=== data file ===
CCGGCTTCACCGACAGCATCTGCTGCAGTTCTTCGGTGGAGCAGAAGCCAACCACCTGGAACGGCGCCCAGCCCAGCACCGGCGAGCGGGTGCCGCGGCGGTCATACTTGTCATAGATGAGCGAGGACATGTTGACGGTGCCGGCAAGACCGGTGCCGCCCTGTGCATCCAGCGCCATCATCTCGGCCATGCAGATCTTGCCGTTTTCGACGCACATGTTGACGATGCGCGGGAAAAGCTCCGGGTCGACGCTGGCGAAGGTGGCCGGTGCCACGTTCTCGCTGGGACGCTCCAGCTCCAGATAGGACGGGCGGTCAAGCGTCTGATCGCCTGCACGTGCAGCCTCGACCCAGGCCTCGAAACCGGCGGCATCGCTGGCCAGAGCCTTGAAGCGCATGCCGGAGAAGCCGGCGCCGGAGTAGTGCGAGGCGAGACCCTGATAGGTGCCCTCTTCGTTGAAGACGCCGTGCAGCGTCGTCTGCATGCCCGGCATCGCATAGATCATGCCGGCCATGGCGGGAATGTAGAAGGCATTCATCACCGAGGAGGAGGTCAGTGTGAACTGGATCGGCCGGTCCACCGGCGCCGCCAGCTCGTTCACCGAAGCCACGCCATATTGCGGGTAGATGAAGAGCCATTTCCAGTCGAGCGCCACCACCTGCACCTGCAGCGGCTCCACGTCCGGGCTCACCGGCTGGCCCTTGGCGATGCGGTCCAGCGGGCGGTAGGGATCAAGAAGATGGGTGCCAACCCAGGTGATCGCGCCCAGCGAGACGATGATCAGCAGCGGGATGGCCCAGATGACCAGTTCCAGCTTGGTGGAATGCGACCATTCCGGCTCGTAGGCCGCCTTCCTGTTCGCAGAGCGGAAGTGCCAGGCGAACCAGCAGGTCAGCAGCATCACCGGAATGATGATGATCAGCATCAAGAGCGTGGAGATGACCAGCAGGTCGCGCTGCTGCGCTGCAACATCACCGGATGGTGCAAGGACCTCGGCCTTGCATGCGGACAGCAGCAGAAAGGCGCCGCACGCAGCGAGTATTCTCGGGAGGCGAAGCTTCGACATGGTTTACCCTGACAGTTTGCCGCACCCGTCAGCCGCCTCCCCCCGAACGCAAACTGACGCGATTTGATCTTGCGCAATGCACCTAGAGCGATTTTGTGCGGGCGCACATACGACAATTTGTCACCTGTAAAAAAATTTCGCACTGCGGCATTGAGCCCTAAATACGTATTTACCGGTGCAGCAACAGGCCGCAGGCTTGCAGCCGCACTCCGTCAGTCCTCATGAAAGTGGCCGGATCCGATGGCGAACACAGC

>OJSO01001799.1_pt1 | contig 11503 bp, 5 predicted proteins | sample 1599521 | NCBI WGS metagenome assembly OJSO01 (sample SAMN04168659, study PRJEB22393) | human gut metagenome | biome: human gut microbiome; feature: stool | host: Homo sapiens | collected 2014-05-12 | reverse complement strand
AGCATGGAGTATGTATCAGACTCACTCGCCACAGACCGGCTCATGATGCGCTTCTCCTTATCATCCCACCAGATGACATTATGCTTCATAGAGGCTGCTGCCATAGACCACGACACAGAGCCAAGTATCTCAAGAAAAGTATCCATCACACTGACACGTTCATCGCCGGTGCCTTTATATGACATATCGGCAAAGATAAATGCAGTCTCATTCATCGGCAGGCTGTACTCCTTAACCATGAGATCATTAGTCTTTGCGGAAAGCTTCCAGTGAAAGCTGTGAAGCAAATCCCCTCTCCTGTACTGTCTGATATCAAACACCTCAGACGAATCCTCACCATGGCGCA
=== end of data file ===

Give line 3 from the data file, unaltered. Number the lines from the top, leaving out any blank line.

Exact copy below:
AGCATGGAGTATGTATCAGACTCACTCGCCACAGACCGGCTCATGATGCGCTTCTCCTTATCATCCCACCAGATGACATTATGCTTCATAGAGGCTGCTGCCATAGACCACGACACAGAGCCAAGTATCTCAAGAAAAGTATCCATCACACTGACACGTTCATCGCCGGTGCCTTTATATGACATATCGGCAAAGATAAATGCAGTCTCATTCATCGGCAGGCTGTACTCCTTAACCATGAGATCATTAGTCTTTGCGGAAAGCTTCCAGTGAAAGCTGTGAAGCAAATCCCCTCTCCTGTACTGTCTGATATCAAACACCTCAGACGAATCCTCACCATGGCGCA